That freed up my morning, and I decided to spend it trying to hunt down either Rölly or his lung, Föstyr du Bertrum, to get some answers regarding the intelligence I’d received yesterday from Dame Nyssa du Valas—namely, that Sarena’s assassination had come at the hands of the Nentian ambassador, Jasindur Torghala, whom Rölly had expelled, and that her poisoning had been ordered by none other than the shitsnake Melishev Lohmet, former viceroy of Hashan Khek and current monarch of Ghurana Nent. Rölly had known both of those facts and hadn’t told me. He’d even sent a hygienist to Ghurana Nent recently who might wind up curing the loathsome murderer of his wasting disease.
Nyssa had explained that the ambassador had to be expelled for something else to keep her role in the embassy a secret, but that didn’t explain why these secrets had been kept from me—especially when Rölly had a month’s worth of opportunities to tell me and chose instead to let me believe the Wraith’s lie that Clodagh had something to do with it.
Unless Dame Nyssa wasn’t who she said she was at all and everything she told me was a fabrication. I supposed I’d need to confirm her identity and her story. But it had the ring of plausibility to it, whereas anything from the Wraith had to be suspect. I needed to see either the pelenaut or the lung to ascertain whether this was true.
My attempts to gain an audience, however, were curtly rebuffed at the palace. Both men were impossibly busy, and no matter how important I thought my news, they simply could not see me. I could leave a message with the mariner if I wanted.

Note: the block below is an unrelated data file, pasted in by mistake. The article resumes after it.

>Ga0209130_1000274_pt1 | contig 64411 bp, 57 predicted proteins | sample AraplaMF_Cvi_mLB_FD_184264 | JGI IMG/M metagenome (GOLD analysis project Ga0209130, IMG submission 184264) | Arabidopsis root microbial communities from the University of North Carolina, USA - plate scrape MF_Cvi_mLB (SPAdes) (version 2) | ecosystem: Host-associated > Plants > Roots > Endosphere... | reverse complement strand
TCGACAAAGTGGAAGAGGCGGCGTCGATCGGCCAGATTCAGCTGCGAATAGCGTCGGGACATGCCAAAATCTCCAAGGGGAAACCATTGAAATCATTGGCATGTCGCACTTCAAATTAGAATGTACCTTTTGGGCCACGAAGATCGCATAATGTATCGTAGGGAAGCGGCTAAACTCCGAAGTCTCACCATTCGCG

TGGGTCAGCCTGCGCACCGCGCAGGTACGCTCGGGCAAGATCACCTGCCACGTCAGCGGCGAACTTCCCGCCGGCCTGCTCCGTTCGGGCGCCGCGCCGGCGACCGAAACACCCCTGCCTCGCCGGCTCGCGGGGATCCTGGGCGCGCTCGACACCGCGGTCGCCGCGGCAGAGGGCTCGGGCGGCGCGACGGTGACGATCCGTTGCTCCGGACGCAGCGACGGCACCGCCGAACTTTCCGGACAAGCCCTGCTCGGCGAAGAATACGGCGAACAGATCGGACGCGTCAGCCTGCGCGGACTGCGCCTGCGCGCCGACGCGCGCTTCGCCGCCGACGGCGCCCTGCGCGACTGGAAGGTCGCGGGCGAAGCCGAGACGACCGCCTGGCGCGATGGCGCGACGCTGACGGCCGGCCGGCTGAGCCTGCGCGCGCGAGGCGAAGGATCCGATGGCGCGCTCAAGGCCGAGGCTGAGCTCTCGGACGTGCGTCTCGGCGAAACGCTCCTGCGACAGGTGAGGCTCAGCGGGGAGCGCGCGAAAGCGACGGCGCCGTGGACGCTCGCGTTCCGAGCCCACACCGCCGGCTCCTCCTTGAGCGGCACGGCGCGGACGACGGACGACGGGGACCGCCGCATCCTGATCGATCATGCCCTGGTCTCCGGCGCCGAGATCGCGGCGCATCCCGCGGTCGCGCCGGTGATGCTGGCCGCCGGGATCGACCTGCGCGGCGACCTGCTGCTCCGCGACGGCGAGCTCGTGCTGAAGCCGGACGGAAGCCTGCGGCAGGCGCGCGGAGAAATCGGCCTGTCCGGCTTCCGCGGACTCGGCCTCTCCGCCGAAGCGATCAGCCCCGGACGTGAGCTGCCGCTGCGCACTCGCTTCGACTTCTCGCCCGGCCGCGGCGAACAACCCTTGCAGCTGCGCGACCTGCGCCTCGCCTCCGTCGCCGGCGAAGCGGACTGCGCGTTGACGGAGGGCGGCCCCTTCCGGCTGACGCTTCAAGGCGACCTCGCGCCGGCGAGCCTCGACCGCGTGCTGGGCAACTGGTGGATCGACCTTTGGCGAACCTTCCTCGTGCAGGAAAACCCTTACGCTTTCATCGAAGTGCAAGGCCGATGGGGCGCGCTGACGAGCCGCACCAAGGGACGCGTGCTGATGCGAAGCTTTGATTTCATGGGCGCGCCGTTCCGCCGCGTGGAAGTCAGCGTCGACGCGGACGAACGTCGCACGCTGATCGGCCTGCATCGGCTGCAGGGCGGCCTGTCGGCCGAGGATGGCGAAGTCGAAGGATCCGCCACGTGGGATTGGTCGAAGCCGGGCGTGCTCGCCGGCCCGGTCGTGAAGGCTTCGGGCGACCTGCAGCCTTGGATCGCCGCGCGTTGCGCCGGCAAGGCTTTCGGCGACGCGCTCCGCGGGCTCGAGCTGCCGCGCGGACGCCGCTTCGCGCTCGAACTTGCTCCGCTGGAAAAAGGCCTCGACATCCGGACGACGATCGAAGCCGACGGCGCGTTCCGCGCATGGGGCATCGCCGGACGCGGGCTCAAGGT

That was some chum and shit right there. I just left word that I needed to see Rölly urgently and stalked away as best as I could on my tender knee to help at the refugee kitchen outside the city walls. It would allow me to wreak unholy vengeance upon some innocent vegetables, and besides, it seemed to be where I got my best information now.
Halfway through a rather small mountain of sad potatoes, I realized that if Eimear had been at Talala Fouz recently, she could have told me if Melishev Lohmet was still alive or not. I’d been so distracted I hadn’t thought to ask.
The potatoes were finished long before I’d run out of anger, but it did make me wonder if the chef wanted a thin soup today or if our supplies were dwindling.
“Dwindling,” Chef du Rödal confirmed. “I’m rationing what little we have left. I’m told there aren’t any ships coming for a while, so we have to make things stretch. A lot.”
That was disturbing. Tomorrow morning I would have my last toast from my current loaf of bread. It occurred to me to wonder whether it might also be my last loaf. A trip to the bakery confirmed that it was, for now.
“We’re out of flour, sorry,” the baker said. “We’ll bake again as soon as we get some grain.”